Routine screening of veterans for a history of sexual trauma that
occurred while in military service is an efficient way to identify affected
individuals and increase their access to care, according to an analysis of
Veterans Health Administration records.
The Department of Veterans Affairs (VA) mandated universal screening for
military sexual trauma (MST) for both men and women beginning in 1999.
Screening was backed by an offer of "all appropriate care and
services" to treat sexual trauma occurring during military service.
"It was important to evaluate this system to see if universal
screening was appropriate and if the use of mental health services increased
afterward," said Rachel Kimerling, Ph.D., of the Veterans Administration
Health Care System in Palo Alto, Calif., at the International Society for
Traumatic Stress Studies meeting in Baltimore last November.
An article by Kimerling and colleagues on the same research appeared in the
December 2007 American Journal of Public Health.
The definition of military sexual trauma includes sexual assault and sexual
harassment, coercion, and unwanted sexual attention. Sexual trauma in the
armed forces may involve complicating factors that lack parallels in the
civilian world. Such events, or the fear of reporting them, may disrupt the
victim's career path, since perpetrators may be peers or supervisors.
Reporting sexual trauma may also be seen as a form of betrayal of unit
solidarity, one of the highest values in military organizations.
"This means that victims must continue to live and work closely with
their perpetrators, often leading to an increased sense of feeling helpless,
powerless, and at risk for additional victimization," wrote Amy Street,
Ph.D., and Jane Stafford, Ph.D., in the "Iraq War Clinician Guide"
published by the VA's National Center for Posttraumatic Stress Disorder.
Kimerling and colleagues used the Veterans Health Administration (VHA)
Out-patients Events File to identify more than 4 million men and 185,000 women
who made at least one visit to a VHA medical facility in 2003. The VHA uses a
computerized medical record with a pop-up reminder that prompts clinicians to
screen for sexual trauma. The reminder stays on the screen until the clinician
enters a response.
The sexual-trauma screening includes just two questions: "While you
were in the military: (a) Did you receive uninvited and unwanted sexual
attention, such as touching, cornering, pressure for sexual favors, or verbal
remarks? (b) Did someone ever use force or threat of force to have sexual
contact with you against your will?"
Data from 2003 were available for 134,894 women and 2,900,106 men. Although
the screening is called "universal," only about 70 percent of
patients were screened. That rate is not far below rates of screening for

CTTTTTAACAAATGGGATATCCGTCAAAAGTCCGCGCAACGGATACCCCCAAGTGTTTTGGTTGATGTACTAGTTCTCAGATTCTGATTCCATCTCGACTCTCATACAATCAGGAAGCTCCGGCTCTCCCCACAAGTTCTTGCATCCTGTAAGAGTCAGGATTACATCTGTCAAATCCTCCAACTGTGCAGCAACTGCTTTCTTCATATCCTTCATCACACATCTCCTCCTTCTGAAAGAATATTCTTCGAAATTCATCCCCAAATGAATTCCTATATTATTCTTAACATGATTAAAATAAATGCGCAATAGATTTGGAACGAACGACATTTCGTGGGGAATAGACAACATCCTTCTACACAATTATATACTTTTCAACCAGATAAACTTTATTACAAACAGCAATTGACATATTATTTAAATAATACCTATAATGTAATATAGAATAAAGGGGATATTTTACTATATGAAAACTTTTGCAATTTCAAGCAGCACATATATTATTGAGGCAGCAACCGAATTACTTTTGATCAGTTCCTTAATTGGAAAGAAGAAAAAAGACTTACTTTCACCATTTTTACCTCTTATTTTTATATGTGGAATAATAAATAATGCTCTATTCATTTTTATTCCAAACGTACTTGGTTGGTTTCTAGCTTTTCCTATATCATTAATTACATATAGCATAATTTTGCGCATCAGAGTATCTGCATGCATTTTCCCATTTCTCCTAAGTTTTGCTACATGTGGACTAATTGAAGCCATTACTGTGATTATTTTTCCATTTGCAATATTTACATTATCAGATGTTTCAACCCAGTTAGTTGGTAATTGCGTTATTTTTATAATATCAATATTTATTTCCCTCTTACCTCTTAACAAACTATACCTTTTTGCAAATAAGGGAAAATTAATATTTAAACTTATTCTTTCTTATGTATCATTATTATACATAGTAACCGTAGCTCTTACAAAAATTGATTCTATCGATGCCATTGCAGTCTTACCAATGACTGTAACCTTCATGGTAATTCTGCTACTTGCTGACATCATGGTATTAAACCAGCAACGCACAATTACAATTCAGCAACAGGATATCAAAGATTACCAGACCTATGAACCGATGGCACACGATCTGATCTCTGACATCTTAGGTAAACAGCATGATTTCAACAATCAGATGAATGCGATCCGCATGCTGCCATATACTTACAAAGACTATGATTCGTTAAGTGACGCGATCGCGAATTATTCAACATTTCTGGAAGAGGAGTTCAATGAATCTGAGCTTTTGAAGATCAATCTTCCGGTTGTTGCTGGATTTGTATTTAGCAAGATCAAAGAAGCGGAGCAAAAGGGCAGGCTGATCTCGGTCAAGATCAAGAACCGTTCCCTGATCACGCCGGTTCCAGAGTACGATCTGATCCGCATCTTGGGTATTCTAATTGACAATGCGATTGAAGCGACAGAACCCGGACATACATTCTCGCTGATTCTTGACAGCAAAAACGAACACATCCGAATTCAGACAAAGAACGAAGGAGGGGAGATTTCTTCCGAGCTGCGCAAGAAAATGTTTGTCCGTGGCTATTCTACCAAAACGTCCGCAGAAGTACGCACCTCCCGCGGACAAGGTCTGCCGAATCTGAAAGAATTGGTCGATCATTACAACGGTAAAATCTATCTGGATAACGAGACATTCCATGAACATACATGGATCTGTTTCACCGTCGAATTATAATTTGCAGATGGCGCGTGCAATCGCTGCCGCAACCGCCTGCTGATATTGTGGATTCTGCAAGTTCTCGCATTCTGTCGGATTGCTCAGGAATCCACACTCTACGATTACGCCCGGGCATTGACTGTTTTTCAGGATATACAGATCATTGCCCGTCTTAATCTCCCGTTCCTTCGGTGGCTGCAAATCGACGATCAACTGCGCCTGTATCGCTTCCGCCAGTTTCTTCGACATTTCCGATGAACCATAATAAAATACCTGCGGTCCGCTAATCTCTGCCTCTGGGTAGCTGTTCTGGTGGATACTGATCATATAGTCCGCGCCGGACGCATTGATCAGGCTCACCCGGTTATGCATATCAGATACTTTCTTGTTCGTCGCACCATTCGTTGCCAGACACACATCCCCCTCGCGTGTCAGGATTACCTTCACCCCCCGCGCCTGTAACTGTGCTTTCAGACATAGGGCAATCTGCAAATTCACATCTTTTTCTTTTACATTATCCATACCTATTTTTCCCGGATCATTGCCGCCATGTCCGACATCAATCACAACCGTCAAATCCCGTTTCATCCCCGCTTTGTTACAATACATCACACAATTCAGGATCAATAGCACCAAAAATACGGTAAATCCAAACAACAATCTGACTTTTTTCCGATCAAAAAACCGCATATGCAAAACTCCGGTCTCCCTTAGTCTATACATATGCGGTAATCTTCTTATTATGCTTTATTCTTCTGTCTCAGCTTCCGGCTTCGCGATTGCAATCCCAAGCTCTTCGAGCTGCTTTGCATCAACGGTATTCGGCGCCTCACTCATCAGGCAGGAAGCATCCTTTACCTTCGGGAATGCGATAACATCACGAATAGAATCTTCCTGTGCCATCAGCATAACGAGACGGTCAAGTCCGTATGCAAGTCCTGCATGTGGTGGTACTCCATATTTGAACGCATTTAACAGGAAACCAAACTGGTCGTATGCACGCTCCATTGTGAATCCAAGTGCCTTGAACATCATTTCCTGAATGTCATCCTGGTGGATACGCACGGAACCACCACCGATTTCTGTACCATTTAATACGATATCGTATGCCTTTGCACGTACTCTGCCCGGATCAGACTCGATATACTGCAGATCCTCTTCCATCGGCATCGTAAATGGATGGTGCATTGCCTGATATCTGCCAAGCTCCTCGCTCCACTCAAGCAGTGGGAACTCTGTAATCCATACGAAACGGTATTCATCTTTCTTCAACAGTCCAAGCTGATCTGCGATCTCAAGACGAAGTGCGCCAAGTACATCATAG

alcohol abuse (80 percent) or cervical cancer (90 percent) in the VA.
Both men and women with positive screens were more likely to be white,
younger, never married, and have a service-connected disability than those who
screened negative. Men who screened positive were likely to be separated or
divorced, as well.
The rates of positive responses to the MST screen were much higher for
women than for men, but the preponderance of men in the VA system meant that
absolute numbers were similar. About 22 percent of women (29,418) screened
positive, compared with 1 percent of men (31,797).
"This highlights the issue of military sexual trauma in males,"
Women were three times and men twice as likely to have a psychiatric
diagnosis if they also screened positive for MST.
The association of posttraumatic stress disorder, alcohol use, and anxiety
disorders with MST was stronger among women. The relationship of adjustment
disorder, bipolar disorder, and schizophrenia or other psychoses to MST was
stronger among men.
Only a few nonpsychiatric medical conditions were associated with MST,
including weight loss, obesity, and hypothyroidism among women; AIDS among
men; and chronic lung or liver disease among both. Risky health behaviors that
may lead to these conditions are more frequent among patients exposed to
trauma than others.
On average, screening 5.5 women and 7.2 men moved one person into
treatment, said Kimerling. "Universal screening is efficient and
increases access to care."
The study marks just the beginning of bringing to light the"
significant burden" of morbidity related to military sexual
trauma, she emphasized.
An abstract of "The Veterans Health Administration and
Military Sexual Trauma" is posted at<www.ajph.org/cgi/content/abstract/97/12/2160>.▪